The Great Deception of Mutual Funds
NEW YORK ( MainStreet) The mutual fund world has deceived retail investors for too long.
There is an sense in the general public that the safest and best way for retail investors to buy stocks is through a mutual fund.
Don't worry about short term fluctuations, they think. Don't worry about the daily headlines. You have a mutual fund manager that is constructing a properly diversified portfolio for you. There is no sense in trying to time the markets, so simply keep your money invested in the fund, and you'll do well over the long run.
For example, money managers will appear on TV and tout the robust market, that it is up 62% over the past ten years. The mindset perpetuates this buy and hold strategy.
This number is extraordinarily misleading. Let's dissect these numbers and figure out the real numbers.
Say you invested $10,000 in mutual funds exactly ten years ago. Not only that, but let's assume you equaled the performance of the market -- something quite rare for mutual funds. In fact, the inherent structure of mutual funds prevents them from ever outperforming the market, but I'll get to that later.
You might presume, with the market up 62%, that your original investment is now worth $16,200.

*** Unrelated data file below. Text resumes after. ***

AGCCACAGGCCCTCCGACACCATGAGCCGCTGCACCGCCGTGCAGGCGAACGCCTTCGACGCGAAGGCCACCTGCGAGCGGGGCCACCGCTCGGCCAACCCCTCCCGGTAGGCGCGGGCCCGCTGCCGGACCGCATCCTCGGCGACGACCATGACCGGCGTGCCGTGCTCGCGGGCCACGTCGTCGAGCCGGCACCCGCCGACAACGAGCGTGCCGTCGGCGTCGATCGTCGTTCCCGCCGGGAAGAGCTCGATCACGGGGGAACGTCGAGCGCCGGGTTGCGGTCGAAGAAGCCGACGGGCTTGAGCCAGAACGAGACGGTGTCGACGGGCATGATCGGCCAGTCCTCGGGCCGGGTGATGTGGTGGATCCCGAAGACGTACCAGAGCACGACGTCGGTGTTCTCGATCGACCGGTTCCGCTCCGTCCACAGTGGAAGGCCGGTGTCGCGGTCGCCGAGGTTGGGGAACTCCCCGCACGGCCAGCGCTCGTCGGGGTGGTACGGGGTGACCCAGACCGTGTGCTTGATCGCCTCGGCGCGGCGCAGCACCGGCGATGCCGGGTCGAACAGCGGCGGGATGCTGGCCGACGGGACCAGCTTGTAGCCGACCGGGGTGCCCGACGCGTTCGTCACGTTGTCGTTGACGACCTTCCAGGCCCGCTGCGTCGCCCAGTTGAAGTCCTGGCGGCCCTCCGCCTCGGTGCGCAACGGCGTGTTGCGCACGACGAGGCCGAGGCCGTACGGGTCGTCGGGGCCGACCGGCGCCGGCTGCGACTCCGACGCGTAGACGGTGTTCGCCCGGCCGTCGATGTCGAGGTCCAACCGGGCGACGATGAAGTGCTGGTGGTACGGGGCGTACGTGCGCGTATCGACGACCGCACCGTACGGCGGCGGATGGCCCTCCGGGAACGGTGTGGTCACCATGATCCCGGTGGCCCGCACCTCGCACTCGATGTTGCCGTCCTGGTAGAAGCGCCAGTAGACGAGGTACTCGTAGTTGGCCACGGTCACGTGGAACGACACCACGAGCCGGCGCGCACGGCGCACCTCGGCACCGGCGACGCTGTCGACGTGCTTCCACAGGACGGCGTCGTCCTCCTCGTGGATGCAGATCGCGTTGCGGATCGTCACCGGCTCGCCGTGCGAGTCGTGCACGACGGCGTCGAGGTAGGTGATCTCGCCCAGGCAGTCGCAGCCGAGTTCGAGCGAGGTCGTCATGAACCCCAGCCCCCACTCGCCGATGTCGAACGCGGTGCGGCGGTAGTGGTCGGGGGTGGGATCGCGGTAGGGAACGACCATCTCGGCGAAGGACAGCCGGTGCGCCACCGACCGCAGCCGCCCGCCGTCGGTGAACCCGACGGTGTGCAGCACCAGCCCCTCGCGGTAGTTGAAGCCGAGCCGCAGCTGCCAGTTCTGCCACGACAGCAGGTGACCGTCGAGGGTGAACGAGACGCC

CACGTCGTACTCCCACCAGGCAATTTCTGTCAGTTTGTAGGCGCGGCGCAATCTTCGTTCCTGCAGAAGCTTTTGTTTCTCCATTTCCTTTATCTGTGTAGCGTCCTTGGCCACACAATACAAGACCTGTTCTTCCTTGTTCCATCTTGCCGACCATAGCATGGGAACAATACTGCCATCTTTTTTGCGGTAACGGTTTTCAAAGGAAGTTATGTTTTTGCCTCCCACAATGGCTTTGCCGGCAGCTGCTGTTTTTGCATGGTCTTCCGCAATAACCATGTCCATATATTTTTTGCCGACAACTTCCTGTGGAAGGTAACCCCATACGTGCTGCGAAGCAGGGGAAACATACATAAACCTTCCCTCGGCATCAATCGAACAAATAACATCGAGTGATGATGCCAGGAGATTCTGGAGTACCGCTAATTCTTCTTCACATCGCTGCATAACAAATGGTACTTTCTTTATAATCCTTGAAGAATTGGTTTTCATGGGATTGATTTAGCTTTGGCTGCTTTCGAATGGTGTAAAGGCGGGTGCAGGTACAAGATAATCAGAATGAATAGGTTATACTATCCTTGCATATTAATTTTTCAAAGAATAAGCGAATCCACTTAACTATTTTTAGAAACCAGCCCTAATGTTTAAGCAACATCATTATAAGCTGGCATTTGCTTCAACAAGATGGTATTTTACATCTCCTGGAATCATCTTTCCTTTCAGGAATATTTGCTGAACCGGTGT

That could not be further from the truth.
First and foremost, we must take inflation into account. With an average yearly inflation rate of about 2.42% over the past ten years, this 62% all of a sudden drops to 27.6%. Don't worry, we are just getting started.
Next, we must take into account that mutual funds do not operate for free, and they can charge some pretty hefty fees. Most people simply look at the expense ratio which is easily found online, and they assume that anywhere from 0.5% to 1% is being taken out of their account each year. Many investors will shrug that off.
But very few investors understand there are "hidden" fees in a mutual fund.
Have you ever looked up the transaction costs of your mutual fund? If not, it's likely because you need to access the fund's Statement of Additional Information -- which is generally not distributed to all investors but available upon request. Transaction costs can include brokerage commissions and fees among other things. Not only do you have to request this document, but the transaction costs are usually not outlined either -- it takes a little bit of math to uncover the real figures. A study conducted by Edelen, Evans, and Kadlec determined that transaction costs generally amount to 1.44% per year.
So far, after subtracting 2.42% for inflation, 0.5% for expenses (this is on the low-end) and 1.44% for transaction costs, we get a whopping yearly return of 0.53% in real dollar terms -- and this is without potential taxes.